Banks are now not only looking to retain talent but they are discovering that helping employees develop their careers and skills is essential.
All too often, institutions do not learn until the exit interview that staff believe they are stuck in the wrong job or burnt out. Banks are now listening to these concerns as way of harnessing their own talent pools.
Burnout can be caused by the failure to provide individuals with opportunities to fulfil their potential or from an overload of responsibilities when staff numbers are cut.
Kris Sasitharan, recruitment consultant in the human resources division at Joslin Rowe, says: 'Some of the leading investment banks are now restructuring their human resource process and have adopted a 'consultancy model' as a part of witnessing both the effects of burnout and good candidates leaving due to lack of career progression. The objective is to manage the situation when they first hear about it, rather than at the employee's exit interview - the prevention rather than the cure approach.'
Sasitharan explains under this model that each business unit has a dedicated team of HR professionals whose remit is to look at issues such as attracting candidates, motivation and, primarily, retention. Their strategies would include job enrichment and job rotation.
Linda Jackson, business director at Meridian Consulting, says: 'Institutions are increasingly worried about the legal ramifications surrounding burnout and are becoming more creative in their approach to the problem.'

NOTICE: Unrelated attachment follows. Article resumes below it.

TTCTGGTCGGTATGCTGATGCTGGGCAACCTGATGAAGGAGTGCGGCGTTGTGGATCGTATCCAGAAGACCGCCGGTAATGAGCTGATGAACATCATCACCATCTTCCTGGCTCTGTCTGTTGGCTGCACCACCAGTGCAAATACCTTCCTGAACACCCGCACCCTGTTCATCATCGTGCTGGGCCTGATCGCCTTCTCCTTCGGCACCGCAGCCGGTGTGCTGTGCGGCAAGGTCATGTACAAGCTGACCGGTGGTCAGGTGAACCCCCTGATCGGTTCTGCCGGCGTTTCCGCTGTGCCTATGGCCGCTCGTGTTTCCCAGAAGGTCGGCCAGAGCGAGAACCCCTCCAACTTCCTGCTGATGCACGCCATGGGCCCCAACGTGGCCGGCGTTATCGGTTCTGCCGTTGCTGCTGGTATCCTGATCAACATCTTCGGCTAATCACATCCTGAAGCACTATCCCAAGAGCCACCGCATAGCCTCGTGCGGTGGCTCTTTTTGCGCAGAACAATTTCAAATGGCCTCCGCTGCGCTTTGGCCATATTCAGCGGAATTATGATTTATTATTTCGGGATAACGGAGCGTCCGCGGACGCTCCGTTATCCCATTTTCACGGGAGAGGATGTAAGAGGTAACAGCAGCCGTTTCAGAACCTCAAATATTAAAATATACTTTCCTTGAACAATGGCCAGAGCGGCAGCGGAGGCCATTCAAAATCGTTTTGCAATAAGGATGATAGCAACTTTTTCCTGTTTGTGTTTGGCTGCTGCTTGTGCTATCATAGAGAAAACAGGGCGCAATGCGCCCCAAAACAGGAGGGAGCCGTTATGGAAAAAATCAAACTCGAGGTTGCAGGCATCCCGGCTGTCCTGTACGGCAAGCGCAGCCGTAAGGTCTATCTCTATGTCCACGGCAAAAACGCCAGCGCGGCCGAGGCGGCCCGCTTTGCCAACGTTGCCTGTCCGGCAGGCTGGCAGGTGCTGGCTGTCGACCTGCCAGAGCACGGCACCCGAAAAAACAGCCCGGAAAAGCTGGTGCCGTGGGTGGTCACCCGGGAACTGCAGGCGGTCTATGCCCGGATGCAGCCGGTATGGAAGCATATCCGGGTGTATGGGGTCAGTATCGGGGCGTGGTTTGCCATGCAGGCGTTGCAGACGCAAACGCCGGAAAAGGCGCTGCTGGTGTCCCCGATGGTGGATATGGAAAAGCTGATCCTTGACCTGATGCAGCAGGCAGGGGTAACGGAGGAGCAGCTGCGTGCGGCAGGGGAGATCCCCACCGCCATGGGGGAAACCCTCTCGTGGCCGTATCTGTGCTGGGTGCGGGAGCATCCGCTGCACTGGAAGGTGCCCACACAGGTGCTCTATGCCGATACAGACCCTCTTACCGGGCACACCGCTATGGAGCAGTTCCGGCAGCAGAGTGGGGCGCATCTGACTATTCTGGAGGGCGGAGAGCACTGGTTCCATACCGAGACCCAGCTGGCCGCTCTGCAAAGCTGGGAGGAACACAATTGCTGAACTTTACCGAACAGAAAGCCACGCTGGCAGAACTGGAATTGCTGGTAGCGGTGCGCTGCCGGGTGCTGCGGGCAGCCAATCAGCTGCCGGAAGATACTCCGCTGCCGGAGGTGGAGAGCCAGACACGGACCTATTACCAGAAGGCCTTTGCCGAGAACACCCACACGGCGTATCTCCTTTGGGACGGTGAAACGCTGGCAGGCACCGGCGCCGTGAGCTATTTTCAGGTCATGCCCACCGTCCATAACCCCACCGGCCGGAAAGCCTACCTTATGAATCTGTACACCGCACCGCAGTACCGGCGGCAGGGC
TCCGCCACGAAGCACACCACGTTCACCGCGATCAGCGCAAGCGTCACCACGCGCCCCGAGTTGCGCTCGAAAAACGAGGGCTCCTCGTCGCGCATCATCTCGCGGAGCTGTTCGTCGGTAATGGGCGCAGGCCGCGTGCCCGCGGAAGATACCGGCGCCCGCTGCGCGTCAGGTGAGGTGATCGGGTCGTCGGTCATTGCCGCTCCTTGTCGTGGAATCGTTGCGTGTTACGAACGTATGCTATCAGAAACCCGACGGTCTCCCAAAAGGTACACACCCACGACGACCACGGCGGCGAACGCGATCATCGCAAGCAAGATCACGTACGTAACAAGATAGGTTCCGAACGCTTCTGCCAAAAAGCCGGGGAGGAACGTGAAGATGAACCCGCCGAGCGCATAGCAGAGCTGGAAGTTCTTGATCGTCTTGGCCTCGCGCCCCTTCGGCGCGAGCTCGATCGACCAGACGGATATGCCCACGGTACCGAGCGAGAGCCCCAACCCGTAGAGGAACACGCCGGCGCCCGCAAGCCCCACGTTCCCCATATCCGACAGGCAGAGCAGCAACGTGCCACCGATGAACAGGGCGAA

One such creative solution may be sabbaticals, which are gaining popularity in investment banks. Institutions are realising that sabbaticals can be both beneficial as a break from the daily grind but also as a way to spark the entrepreneurial spirits of employees, which could generate a new source of revenue.
Policies differ towards sabbaticals among investment banks but they may be offered either on a case-by-case basis, at the request of an employee or as policy. In some European investment banks, for example, French employees with six years' experience in a professional role are eligible for a year's sabbatical after three years' continuous service with the firm.
Last year, PricewaterhouseCoopers, in an attempt to lessen the flow of consultants to tech start-ups, decided to give three-month sabbaticals to staff wanting to work on promising e-business proposals. PwC then planned to invest $500m (€570m) through equity stakes in those internet start-ups.
Another aspect of career development can be international postings. Most investment banks offer generous expatriate packages to incentivise employees to transfer on a temporary basis to a role in another location that is likely to enhance or vary their careers.
Philip Marks at Jonathan Wren, recruitment consultants, says: 'Banks are far more open in recent years to consider internal moves between departments nationally and internationally.
'This, however, is far truer at the more specialist or more senior end of the market, geographic locations permitting. There is sound commercial sense for this, both in terms of keeping a top producing employee motivated and performing at their peak and avoiding the costly exercise of recruiting, training and bringing up to speed a new employee should the current employee leave.'